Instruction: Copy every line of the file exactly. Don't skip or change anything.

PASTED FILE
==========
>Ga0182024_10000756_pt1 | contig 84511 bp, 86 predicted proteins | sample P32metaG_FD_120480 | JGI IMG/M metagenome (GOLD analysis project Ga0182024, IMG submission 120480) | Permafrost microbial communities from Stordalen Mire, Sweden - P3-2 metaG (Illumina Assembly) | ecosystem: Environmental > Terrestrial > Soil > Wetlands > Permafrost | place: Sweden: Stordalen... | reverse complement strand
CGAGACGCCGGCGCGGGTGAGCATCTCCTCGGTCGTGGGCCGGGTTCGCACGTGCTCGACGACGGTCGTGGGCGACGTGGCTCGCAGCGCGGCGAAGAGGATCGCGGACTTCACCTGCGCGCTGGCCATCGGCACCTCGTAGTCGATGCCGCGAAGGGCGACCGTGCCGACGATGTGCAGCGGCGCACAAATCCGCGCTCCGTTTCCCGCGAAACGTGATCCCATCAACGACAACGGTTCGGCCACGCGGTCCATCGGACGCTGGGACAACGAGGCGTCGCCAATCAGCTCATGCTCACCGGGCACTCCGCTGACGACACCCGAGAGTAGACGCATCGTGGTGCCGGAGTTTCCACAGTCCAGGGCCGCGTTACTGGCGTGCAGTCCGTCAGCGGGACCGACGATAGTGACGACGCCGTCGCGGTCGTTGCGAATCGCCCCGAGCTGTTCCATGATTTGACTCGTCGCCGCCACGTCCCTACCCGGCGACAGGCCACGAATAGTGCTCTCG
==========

>Ga0182024_10000756_pt1 | contig 84511 bp, 86 predicted proteins | sample P32metaG_FD_120480 | JGI IMG/M metagenome (GOLD analysis project Ga0182024, IMG submission 120480) | Permafrost microbial communities from Stordalen Mire, Sweden - P3-2 metaG (Illumina Assembly) | ecosystem: Environmental > Terrestrial > Soil > Wetlands > Permafrost | place: Sweden: Stordalen... | reverse complement strand
CGAGACGCCGGCGCGGGTGAGCATCTCCTCGGTCGTGGGCCGGGTTCGCACGTGCTCGACGACGGTCGTGGGCGACGTGGCTCGCAGCGCGGCGAAGAGGATCGCGGACTTCACCTGCGCGCTGGCCATCGGCACCTCGTAGTCGATGCCGCGAAGGGCGACCGTGCCGACGATGTGCAGCGGCGCACAAATCCGCGCTCCGTTTCCCGCGAAACGTGATCCCATCAACGACAACGGTTCGGCCACGCGGTCCATCGGACGCTGGGACAACGAGGCGTCGCCAATCAGCTCATGCTCACCGGGCACTCCGCTGACGACACCCGAGAGTAGACGCATCGTGGTGCCGGAGTTTCCACAGTCCAGGGCCGCGTTACTGGCGTGCAGTCCGTCAGCGGGACCGACGATAGTGACGACGCCGTCGCGGTCGTTGCGAATCGCCCCGAGCTGTTCCATGATTTGACTCGTCGCCGCCACGTCCCTACCCGGCGACAGGCCACGAATAGTGCTCTCG